Untreated opioid dependence increases HIV transmission globally. Although previous research has shown that methadone treatment can reduce HIV risk behavior and seroconversion, little data exist on whether office-based treatment with buprenorphine/ naloxone can have the same effects. This study attempts to address this data gap.
The authors conducted a longitudinal analysis of 166 opiod-dependent people receiving buprenorphine/naloxone treatment in a primary care clinic. After 12 and 24 weeks, drug-related and sex-related HIV risk behaviors were compared with baseline using the AIDS/HIV Risk Inventory.
- Primary care clinic buprenorphine/naloxone treatment was associated with significant reductions in overall and drug-related HIV risk behaviors. Sex-related risk behaviors were lower at 24 weeks, but not at 12 weeks, compared to baseline.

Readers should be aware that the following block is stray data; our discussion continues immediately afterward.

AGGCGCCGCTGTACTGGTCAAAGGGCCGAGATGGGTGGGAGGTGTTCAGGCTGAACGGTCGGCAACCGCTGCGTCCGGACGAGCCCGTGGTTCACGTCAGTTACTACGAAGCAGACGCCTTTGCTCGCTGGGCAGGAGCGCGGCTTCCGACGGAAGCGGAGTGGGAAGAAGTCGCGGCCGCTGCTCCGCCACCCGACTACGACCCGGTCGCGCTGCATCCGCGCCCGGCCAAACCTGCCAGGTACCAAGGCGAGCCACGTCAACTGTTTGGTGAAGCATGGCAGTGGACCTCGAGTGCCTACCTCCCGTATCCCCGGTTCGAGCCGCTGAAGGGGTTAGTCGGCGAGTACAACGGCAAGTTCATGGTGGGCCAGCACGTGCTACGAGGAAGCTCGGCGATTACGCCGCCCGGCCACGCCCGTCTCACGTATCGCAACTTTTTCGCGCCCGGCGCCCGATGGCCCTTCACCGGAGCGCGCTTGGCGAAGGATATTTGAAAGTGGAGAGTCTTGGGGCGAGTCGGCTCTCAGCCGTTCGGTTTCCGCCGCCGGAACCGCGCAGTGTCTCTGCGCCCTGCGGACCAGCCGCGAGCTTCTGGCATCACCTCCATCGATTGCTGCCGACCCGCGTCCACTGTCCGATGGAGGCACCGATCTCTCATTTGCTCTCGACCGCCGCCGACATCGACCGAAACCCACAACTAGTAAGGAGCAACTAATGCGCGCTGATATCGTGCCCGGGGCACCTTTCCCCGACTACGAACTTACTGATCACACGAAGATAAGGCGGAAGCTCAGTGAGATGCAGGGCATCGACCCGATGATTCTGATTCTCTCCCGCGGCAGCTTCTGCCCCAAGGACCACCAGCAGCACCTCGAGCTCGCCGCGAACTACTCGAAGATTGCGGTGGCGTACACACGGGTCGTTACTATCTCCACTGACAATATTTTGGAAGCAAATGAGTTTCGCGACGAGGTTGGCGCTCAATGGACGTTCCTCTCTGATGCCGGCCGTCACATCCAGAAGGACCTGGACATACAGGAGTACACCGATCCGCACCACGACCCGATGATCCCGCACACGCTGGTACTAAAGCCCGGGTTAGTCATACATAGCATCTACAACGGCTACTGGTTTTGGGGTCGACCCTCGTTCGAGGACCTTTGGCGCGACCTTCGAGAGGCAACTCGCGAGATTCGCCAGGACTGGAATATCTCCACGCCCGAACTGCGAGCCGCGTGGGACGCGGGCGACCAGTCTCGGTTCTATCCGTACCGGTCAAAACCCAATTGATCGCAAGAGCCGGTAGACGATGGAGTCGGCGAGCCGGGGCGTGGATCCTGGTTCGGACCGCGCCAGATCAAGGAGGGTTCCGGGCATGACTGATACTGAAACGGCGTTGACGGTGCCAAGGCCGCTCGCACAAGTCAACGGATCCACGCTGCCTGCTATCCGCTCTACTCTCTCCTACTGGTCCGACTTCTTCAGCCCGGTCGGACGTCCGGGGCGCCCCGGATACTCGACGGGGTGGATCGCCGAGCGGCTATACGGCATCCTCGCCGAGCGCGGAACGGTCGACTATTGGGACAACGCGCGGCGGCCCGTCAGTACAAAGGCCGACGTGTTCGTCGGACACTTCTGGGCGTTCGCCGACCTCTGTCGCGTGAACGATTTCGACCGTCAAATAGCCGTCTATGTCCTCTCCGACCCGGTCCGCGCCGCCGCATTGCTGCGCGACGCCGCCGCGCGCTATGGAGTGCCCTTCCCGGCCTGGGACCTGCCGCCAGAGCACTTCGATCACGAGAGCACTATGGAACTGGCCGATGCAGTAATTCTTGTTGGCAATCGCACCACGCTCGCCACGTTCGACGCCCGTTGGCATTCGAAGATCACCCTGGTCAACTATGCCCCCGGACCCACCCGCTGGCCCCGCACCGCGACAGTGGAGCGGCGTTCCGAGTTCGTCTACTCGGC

- Reduction in overall risk was driven mainly by decrease in injection drug use and decrease in having sex while on drugs or alcohol.
- The rate of noncondom use was not affected by the treatment.
- These findings are, in general, similar to those from methadone studies.
A primary limitation of this study is the use of self-reported data, as study participants commonly underreport high-risk behaviors. Further efforts to combine buprenorphine treatment programs with counseling aimed specifically at reducing high-risk HIV-transmitting behaviors would likely show even greater effects.